The Role of Doctrine in Inspiring Believers to Moral Greatness | Fr. Daniel Richards | HPR
In order to demonstrate this essential coexistence of nature and grace in the life of the Church, and the life of the believer, it must be shown that doctrine is necessary for salvation, not superfluous, but essential to the Church’s mission given by Christ.
St. Robert Bellarmine proposed as a mark of the true Church the efficacy of doctrine in inspiring believers to moral greatness. That this should be so is due to the hypostatic nature of the Church, which is the body of Christ. Human and divine, it is necessary that members of the Church, if they are to live in full unity with God and one another, be transformed through that same mode of existence, inflating neither at the expense of the other. In order to demonstrate this essential coexistence of nature and grace in the life of the Church, and the life of the believer, it must be shown that doctrine is necessary for salvation, not superfluous, but essential to the Church’s mission given by Christ. Secondly, it must also be shown that, of itself, doctrine is inefficacious without the subjective element of faith that makes it salvific. From the proper delineation of doctrine established by the above, the role of the Church in proposing doctrine for belief becomes clear. Finally, the dynamic of faith and action comes forth, by which the believer is indeed inspired to moral greatness.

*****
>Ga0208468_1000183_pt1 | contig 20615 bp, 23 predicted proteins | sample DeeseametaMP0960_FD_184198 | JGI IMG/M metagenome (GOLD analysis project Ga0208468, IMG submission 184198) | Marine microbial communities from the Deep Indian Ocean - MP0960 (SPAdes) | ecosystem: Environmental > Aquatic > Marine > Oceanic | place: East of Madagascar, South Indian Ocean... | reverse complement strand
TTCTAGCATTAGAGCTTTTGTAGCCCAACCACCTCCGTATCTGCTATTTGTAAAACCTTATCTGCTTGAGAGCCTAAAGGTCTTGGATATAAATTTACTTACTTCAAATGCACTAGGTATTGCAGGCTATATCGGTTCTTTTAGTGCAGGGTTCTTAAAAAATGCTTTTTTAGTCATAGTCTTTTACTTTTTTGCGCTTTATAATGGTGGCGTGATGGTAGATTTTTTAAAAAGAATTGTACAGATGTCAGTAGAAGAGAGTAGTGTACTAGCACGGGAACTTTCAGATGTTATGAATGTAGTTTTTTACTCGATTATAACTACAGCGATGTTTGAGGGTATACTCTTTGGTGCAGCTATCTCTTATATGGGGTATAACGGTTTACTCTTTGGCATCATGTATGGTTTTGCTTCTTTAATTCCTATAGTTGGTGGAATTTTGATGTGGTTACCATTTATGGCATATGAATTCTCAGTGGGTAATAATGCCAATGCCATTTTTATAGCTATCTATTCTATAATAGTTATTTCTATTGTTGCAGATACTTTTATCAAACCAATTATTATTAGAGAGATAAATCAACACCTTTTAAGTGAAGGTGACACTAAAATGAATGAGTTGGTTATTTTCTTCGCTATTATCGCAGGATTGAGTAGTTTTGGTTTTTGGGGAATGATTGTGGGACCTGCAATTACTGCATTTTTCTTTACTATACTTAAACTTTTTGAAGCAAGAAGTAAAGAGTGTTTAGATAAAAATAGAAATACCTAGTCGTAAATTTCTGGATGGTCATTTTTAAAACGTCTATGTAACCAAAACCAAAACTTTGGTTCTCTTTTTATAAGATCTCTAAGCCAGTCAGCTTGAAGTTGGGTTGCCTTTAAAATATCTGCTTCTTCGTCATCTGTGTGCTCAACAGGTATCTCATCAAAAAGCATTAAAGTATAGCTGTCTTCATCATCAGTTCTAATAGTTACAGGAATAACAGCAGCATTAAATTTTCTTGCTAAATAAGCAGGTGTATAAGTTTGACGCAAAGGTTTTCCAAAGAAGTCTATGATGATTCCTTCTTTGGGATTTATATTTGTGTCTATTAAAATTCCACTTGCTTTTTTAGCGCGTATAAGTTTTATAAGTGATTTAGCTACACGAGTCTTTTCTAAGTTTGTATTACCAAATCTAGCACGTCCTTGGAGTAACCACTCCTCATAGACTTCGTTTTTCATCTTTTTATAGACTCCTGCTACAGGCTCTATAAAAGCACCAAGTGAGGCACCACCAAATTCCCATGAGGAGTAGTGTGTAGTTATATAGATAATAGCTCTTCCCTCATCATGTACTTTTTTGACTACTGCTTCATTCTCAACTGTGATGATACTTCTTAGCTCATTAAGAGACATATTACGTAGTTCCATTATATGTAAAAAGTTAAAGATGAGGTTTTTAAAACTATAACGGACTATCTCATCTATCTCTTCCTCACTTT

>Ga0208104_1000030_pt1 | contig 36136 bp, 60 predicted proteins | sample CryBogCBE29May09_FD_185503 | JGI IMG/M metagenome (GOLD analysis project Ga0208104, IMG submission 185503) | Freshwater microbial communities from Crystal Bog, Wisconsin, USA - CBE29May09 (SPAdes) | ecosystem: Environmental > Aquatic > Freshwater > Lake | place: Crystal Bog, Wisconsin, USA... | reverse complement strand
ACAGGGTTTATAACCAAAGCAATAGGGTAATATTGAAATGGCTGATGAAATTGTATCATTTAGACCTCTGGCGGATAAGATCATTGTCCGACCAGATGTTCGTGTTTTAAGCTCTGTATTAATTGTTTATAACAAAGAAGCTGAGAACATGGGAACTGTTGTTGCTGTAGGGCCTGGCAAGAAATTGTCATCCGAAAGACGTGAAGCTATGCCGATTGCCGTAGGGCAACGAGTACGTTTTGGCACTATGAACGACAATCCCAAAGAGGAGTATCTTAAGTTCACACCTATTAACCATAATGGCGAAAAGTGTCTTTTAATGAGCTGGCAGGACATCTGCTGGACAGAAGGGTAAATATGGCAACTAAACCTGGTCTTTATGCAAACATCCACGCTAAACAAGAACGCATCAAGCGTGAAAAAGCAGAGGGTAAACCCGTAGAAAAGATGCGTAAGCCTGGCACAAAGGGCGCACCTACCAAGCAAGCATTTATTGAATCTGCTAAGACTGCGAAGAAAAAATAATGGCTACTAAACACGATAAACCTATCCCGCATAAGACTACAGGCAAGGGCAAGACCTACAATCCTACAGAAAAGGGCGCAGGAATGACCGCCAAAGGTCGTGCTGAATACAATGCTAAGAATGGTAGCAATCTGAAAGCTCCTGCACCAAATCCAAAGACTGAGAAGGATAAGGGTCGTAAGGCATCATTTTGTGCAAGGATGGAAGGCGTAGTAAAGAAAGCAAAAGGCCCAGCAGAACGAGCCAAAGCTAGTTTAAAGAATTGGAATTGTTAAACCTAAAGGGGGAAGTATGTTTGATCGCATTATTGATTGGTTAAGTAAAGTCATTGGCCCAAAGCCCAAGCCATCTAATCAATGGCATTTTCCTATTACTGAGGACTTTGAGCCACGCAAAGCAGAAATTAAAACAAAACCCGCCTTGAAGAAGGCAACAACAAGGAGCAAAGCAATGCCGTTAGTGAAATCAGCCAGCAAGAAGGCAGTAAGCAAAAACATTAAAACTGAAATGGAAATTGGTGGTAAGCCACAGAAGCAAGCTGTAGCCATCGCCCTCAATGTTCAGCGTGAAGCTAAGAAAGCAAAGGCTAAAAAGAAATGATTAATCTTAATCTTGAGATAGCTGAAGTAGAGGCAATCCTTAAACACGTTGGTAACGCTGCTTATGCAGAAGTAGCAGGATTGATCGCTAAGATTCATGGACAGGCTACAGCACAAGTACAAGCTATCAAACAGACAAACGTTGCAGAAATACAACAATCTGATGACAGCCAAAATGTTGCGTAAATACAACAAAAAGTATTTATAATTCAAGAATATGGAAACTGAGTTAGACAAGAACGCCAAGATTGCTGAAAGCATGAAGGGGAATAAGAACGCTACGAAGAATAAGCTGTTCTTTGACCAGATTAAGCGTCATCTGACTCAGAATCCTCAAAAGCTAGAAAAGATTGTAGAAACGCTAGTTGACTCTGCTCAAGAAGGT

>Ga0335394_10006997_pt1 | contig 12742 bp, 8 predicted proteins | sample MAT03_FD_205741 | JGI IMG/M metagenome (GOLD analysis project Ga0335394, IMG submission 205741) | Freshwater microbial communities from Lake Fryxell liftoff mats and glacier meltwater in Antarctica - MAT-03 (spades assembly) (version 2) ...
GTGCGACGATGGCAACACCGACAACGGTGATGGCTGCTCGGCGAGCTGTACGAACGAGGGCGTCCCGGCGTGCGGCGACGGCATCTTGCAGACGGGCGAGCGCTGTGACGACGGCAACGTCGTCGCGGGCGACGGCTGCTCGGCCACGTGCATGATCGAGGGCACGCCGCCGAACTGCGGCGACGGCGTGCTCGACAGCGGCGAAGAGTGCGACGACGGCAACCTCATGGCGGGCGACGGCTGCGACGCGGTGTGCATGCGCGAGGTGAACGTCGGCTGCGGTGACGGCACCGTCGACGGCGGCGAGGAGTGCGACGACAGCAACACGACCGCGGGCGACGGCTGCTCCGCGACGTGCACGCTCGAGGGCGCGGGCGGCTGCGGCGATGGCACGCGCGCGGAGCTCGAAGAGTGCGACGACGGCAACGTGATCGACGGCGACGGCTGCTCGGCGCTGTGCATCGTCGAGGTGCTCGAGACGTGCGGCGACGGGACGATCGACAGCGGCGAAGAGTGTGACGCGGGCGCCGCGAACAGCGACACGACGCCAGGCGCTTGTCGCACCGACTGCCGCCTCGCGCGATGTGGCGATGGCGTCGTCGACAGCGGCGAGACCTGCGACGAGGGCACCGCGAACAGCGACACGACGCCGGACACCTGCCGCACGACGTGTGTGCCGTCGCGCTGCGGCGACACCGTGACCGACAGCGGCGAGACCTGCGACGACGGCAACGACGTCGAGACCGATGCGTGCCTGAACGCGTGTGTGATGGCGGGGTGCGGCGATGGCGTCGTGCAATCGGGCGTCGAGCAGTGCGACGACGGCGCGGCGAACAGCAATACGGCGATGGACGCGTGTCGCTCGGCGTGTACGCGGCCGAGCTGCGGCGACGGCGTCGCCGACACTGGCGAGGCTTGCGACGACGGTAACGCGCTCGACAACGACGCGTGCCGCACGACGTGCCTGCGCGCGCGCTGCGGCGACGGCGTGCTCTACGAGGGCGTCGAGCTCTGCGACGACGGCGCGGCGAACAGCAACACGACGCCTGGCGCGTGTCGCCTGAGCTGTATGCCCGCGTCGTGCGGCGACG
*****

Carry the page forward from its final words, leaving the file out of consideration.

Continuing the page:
Whereas in the natural sciences, purpose is self-evident, inquiry finding its justification in the results, the sacred sciences can seem arbitrary to the one whose assent is demanded. What does it matter whether Jesus Christ was God-made-man, man-made-God, or one appearing to be the other, so long as I believe in Jesus Christ and, therefore, am saved? Certain consequences of opposing belief can be demonstrated, but given that there is much more we cannot know than that which we can, it seems complete certainty will always evade us. 1 To espouse this position does avoid the rightly eschewed narrowness of dogmatism, but at the cost of leaving theological inquiry stunted, and ultimately, the life of faith, short-sighted.This work of codifying, clarifying, and amplifying doctrine is the task of theology. Its justification, however, is not found in the result, the action that follows inquiry. St. Thomas Aquinas addresses this point in his Summa Theologiae. 2 It is objected that sacred doctrine is a practical science, since it is not enough only to hear the word, but also to act upon it. While admitting the truth of this point, St. Thomas clarifies that the action following sacred doctrine is subordinate to the primary object which is God. The primary concern of doctrine is not the created world, but the uncreated God, after which it is able to treat of the created world and, only then, have practical consequences.
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